Hamura was the starting point of Tamagawa Aqueduct, built in 1653 to provide vital water supplies to the town of Edo (present-day Tokyo). Located in the city is Hamura Zoo, which marks its 40th anniversary in 2018. When the zoo opened in 1978 as a place of rest and relaxation for the residents of the Nishitama area, where there had been no zoo, it was the first ever municipal-operated zoo in Japan. We take a tour and explore the history of this fascinating public institution.
Located in the middle of a residential area, Hamura Zoo is celebrating its 40th anniversary with a newly refurbished entrance festooned with brightly colored tapestries and signs depicting the various animals.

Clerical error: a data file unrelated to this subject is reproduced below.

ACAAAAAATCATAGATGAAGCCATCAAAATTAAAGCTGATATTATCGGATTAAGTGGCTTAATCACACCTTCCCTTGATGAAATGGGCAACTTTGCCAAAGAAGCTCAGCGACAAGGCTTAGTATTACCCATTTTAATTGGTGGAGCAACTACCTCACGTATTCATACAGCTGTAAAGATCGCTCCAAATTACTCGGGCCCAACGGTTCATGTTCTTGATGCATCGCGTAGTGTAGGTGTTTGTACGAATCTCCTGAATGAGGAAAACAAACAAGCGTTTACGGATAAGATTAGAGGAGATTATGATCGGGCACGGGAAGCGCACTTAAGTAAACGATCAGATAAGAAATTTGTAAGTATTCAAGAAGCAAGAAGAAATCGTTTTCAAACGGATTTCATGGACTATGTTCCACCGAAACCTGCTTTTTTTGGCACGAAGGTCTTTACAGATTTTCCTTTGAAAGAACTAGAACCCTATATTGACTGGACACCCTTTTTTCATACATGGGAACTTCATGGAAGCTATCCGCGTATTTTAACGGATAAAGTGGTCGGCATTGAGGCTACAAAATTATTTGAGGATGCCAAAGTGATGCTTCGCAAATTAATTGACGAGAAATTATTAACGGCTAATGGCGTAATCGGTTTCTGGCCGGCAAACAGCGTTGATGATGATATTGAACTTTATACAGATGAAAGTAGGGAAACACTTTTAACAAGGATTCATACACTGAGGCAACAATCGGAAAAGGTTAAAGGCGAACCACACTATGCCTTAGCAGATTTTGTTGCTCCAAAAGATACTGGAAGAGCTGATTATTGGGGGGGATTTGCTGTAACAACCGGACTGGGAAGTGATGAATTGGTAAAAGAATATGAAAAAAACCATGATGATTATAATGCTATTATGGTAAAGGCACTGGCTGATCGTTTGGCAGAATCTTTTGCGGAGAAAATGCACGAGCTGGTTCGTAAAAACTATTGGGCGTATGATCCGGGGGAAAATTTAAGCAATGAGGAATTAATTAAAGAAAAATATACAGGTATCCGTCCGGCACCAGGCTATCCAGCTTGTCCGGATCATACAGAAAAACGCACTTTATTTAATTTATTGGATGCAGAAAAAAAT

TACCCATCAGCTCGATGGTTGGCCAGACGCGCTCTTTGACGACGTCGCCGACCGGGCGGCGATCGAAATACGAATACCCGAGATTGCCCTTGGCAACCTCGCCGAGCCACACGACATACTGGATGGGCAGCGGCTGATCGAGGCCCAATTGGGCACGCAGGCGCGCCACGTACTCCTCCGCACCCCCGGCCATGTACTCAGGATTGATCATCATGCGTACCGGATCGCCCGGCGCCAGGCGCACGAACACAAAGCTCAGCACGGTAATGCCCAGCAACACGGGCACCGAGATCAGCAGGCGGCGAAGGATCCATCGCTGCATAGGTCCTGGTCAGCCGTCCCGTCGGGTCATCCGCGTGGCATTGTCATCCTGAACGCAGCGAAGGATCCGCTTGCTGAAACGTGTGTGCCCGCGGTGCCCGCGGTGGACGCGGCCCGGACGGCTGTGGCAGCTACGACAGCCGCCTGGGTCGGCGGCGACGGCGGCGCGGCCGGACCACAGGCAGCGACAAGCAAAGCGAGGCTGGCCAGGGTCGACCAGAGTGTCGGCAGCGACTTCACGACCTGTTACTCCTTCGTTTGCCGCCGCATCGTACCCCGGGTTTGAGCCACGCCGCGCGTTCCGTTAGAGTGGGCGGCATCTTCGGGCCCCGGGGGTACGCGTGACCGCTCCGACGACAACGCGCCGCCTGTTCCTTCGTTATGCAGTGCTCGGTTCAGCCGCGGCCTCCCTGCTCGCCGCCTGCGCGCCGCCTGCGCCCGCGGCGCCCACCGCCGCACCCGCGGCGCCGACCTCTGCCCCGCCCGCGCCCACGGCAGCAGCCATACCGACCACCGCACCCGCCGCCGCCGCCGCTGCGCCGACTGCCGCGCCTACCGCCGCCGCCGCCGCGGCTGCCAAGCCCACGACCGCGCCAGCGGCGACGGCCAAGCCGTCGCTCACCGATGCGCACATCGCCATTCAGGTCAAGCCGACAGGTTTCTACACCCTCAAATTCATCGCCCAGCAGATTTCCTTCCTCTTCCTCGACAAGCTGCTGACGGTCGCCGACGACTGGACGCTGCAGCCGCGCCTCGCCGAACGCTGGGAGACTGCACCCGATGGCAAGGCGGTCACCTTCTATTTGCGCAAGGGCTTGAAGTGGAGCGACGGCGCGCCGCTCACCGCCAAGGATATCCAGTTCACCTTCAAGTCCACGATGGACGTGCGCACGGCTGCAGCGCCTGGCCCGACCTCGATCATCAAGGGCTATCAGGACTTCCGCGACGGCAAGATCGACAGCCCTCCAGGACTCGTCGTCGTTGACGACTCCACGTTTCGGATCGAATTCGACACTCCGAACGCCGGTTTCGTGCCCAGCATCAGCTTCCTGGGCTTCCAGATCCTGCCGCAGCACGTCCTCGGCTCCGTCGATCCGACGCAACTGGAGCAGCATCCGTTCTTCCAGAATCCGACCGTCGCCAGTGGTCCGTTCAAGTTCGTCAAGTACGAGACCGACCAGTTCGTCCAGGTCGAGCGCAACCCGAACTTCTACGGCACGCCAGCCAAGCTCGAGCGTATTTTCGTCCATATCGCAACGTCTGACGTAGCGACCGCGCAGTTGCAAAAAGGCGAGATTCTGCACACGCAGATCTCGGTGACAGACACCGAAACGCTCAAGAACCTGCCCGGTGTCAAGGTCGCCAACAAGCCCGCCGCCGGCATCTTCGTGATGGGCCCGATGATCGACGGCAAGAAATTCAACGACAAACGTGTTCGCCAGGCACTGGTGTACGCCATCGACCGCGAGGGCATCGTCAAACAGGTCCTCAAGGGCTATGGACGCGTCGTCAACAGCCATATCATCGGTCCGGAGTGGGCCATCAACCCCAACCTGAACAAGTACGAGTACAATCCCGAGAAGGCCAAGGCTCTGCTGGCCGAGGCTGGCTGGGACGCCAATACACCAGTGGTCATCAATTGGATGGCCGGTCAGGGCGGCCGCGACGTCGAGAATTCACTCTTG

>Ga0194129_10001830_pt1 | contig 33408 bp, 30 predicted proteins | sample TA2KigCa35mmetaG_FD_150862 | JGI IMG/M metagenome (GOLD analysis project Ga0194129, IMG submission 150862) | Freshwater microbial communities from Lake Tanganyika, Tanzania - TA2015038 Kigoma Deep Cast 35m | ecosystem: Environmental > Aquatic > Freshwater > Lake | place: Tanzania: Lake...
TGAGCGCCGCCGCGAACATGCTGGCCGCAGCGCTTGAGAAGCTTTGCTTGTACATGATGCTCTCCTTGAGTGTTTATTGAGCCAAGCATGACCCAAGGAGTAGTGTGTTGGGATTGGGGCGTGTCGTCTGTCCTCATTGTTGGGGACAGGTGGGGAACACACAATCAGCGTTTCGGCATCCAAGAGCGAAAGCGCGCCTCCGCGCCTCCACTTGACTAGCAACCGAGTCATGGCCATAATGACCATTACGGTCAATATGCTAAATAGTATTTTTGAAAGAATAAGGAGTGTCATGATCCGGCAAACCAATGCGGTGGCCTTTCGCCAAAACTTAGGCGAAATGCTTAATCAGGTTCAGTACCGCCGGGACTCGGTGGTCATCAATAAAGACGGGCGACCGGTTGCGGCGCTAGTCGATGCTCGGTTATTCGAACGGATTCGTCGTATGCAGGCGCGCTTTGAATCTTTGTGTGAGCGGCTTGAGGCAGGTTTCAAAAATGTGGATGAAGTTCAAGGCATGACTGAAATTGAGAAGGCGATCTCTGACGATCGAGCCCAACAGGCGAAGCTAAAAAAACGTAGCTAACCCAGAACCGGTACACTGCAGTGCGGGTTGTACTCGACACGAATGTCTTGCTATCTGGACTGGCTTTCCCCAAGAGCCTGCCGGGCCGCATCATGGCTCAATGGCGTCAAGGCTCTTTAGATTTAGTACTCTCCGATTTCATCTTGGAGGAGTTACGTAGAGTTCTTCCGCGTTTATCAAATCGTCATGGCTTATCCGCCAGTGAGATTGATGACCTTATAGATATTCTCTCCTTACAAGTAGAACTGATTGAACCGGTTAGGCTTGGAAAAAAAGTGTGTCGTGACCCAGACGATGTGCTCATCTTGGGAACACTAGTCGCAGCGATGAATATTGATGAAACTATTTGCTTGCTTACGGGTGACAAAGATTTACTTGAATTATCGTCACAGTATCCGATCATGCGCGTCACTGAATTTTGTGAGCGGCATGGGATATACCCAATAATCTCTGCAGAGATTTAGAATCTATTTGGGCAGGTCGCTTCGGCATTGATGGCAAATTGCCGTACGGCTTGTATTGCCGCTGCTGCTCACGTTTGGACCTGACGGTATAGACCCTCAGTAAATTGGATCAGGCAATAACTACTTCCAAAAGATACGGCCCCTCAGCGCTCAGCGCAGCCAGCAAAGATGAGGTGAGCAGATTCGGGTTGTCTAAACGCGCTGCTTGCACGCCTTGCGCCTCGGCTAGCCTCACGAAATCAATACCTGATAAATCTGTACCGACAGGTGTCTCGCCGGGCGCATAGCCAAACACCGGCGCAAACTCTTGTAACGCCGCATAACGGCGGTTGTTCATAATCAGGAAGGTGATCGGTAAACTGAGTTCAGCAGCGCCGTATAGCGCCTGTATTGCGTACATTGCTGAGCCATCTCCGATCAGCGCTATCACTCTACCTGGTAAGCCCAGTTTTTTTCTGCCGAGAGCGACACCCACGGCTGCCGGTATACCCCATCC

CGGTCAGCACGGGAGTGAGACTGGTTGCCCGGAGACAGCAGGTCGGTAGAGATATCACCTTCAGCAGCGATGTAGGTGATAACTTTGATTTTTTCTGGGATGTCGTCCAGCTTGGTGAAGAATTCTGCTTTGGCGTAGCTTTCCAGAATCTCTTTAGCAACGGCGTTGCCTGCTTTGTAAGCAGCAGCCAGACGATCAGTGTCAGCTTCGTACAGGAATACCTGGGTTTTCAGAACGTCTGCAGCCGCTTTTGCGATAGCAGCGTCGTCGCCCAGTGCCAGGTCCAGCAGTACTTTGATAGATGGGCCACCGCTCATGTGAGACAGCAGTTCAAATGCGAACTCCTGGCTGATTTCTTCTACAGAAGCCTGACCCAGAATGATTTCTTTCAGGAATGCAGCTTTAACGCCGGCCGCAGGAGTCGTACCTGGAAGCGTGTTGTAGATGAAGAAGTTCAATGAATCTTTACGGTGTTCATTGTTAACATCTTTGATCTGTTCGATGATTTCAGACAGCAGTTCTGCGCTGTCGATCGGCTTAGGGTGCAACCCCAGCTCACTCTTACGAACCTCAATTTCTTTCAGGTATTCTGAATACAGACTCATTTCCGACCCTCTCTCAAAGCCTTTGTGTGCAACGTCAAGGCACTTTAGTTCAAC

Forty years ago, when the zoo was surrounded by chestnut orchards, the entrance was an unassuming country-style gateway. (Photo courtesy of Hamura Zoo)
The first thing you see as you enter the zoo is Dokidoki Hands-on (inside the animal Study Hall), a petting zoo where children can hold chicks and guinea pigs. The combination of fur and body warmth can have a wonderfully therapeutic effect.
Every day at 11:30 a.m. you can feed the Humboldt penguins. A group of elementary school children who had come from afar on a school excursion was entranced by the sight of the cute penguins scampering across as soon as they spotted their favorite small horse mackerel on offer.